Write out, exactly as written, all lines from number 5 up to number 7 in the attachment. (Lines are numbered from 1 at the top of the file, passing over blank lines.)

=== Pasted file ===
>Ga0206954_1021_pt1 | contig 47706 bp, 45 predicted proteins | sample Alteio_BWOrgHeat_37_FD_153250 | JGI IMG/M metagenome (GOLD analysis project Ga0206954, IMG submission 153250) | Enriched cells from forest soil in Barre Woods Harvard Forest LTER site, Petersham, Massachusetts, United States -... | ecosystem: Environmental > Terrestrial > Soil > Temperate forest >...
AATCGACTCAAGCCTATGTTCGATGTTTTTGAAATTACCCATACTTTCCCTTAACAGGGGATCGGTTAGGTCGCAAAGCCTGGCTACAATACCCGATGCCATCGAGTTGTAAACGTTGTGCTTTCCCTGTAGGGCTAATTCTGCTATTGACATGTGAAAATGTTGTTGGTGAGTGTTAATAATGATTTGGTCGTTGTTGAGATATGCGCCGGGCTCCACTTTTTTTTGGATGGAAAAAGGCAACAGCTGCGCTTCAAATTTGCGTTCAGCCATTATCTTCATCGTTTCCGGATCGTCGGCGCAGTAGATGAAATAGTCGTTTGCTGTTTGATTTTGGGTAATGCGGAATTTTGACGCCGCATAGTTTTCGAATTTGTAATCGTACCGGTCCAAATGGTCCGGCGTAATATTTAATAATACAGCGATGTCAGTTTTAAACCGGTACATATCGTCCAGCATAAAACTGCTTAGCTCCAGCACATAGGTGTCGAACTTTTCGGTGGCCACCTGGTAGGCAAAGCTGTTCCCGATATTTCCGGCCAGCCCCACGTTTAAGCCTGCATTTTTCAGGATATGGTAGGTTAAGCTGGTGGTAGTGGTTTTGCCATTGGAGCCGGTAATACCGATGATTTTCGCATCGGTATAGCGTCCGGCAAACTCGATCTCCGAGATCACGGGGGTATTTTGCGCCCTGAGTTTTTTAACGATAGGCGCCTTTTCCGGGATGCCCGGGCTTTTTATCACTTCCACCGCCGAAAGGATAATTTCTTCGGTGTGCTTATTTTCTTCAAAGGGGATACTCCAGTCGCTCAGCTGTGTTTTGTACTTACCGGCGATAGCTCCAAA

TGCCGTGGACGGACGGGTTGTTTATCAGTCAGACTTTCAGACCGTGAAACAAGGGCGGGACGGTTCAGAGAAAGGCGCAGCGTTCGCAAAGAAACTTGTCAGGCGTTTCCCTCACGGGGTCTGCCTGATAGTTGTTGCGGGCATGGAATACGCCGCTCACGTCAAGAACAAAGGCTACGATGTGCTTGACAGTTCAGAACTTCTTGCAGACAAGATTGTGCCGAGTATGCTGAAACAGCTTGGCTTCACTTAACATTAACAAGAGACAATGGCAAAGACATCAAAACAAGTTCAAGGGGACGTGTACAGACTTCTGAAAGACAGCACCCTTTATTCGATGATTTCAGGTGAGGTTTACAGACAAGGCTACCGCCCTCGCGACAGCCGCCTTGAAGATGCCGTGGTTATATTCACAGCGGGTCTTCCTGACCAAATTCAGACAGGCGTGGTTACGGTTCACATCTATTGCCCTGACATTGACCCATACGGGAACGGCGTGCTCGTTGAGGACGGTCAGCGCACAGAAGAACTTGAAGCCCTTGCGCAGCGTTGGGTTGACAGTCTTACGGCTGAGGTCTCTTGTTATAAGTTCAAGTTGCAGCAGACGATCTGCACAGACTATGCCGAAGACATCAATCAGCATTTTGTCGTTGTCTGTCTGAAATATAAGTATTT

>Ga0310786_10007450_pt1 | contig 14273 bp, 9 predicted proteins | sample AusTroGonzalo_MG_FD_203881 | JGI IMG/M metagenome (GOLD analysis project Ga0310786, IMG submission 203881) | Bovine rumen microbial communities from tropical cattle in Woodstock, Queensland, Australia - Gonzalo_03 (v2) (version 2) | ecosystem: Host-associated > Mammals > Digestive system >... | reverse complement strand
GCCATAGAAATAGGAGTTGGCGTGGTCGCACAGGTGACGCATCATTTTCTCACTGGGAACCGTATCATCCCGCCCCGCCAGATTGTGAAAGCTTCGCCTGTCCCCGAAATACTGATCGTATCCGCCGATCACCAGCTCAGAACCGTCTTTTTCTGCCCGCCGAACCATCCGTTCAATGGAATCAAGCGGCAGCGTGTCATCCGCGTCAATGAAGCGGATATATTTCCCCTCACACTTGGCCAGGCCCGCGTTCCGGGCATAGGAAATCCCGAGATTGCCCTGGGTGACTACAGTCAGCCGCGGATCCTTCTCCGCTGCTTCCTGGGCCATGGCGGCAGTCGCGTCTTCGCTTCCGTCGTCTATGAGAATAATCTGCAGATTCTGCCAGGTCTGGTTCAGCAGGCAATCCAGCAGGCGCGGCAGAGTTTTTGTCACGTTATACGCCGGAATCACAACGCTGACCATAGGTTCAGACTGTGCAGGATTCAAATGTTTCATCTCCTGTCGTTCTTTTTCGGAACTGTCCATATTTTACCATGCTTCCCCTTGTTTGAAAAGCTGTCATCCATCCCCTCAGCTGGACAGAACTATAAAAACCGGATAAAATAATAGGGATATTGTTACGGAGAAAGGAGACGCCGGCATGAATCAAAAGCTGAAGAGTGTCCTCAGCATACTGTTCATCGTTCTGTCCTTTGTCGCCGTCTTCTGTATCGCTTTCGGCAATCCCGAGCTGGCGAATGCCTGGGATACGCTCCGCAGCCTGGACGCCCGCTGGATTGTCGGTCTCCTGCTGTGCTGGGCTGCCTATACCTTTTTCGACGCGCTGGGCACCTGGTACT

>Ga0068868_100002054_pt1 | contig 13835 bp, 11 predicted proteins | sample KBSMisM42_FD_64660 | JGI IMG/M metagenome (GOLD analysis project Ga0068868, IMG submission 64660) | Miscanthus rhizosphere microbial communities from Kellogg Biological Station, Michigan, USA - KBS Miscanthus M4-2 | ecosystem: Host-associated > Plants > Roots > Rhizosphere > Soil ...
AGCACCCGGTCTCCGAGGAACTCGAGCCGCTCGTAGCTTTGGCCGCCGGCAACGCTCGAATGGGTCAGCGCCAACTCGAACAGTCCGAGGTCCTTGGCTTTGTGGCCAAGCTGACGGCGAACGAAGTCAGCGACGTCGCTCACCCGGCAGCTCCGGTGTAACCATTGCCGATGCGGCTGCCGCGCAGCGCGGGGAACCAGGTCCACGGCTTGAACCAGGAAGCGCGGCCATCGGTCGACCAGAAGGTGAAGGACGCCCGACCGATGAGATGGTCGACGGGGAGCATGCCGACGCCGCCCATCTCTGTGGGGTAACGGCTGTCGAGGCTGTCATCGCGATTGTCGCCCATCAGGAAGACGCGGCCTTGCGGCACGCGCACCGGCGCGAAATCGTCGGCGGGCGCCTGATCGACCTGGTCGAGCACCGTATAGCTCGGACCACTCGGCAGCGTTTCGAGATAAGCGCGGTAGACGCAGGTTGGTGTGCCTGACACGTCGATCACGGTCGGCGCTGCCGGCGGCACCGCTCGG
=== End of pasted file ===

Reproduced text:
GCCATAGAAATAGGAGTTGGCGTGGTCGCACAGGTGACGCATCATTTTCTCACTGGGAACCGTATCATCCCGCCCCGCCAGATTGTGAAAGCTTCGCCTGTCCCCGAAATACTGATCGTATCCGCCGATCACCAGCTCAGAACCGTCTTTTTCTGCCCGCCGAACCATCCGTTCAATGGAATCAAGCGGCAGCGTGTCATCCGCGTCAATGAAGCGGATATATTTCCCCTCACACTTGGCCAGGCCCGCGTTCCGGGCATAGGAAATCCCGAGATTGCCCTGGGTGACTACAGTCAGCCGCGGATCCTTCTCCGCTGCTTCCTGGGCCATGGCGGCAGTCGCGTCTTCGCTTCCGTCGTCTATGAGAATAATCTGCAGATTCTGCCAGGTCTGGTTCAGCAGGCAATCCAGCAGGCGCGGCAGAGTTTTTGTCACGTTATACGCCGGAATCACAACGCTGACCATAGGTTCAGACTGTGCAGGATTCAAATGTTTCATCTCCTGTCGTTCTTTTTCGGAACTGTCCATATTTTACCATGCTTCCCCTTGTTTGAAAAGCTGTCATCCATCCCCTCAGCTGGACAGAACTATAAAAACCGGATAAAATAATAGGGATATTGTTACGGAGAAAGGAGACGCCGGCATGAATCAAAAGCTGAAGAGTGTCCTCAGCATACTGTTCATCGTTCTGTCCTTTGTCGCCGTCTTCTGTATCGCTTTCGGCAATCCCGAGCTGGCGAATGCCTGGGATACGCTCCGCAGCCTGGACGCCCGCTGGATTGTCGGTCTCCTGCTGTGCTGGGCTGCCTATACCTTTTTCGACGCGCTGGGCACCTGGTACT

>Ga0068868_100002054_pt1 | contig 13835 bp, 11 predicted proteins | sample KBSMisM42_FD_64660 | JGI IMG/M metagenome (GOLD analysis project Ga0068868, IMG submission 64660) | Miscanthus rhizosphere microbial communities from Kellogg Biological Station, Michigan, USA - KBS Miscanthus M4-2 | ecosystem: Host-associated > Plants > Roots > Rhizosphere > Soil ...
AGCACCCGGTCTCCGAGGAACTCGAGCCGCTCGTAGCTTTGGCCGCCGGCAACGCTCGAATGGGTCAGCGCCAACTCGAACAGTCCGAGGTCCTTGGCTTTGTGGCCAAGCTGACGGCGAACGAAGTCAGCGACGTCGCTCACCCGGCAGCTCCGGTGTAACCATTGCCGATGCGGCTGCCGCGCAGCGCGGGGAACCAGGTCCACGGCTTGAACCAGGAAGCGCGGCCATCGGTCGACCAGAAGGTGAAGGACGCCCGACCGATGAGATGGTCGACGGGGAGCATGCCGACGCCGCCCATCTCTGTGGGGTAACGGCTGTCGAGGCTGTCATCGCGATTGTCGCCCATCAGGAAGACGCGGCCTTGCGGCACGCGCACCGGCGCGAAATCGTCGGCGGGCGCCTGATCGACCTGGTCGAGCACCGTATAGCTCGGACCACTCGGCAGCGTTTCGAGATAAGCGCGGTAGACGCAGGTTGGTGTGCCTGACACGTCGATCACGGTCGGCGCTGCCGGCGGCACCGCTCGG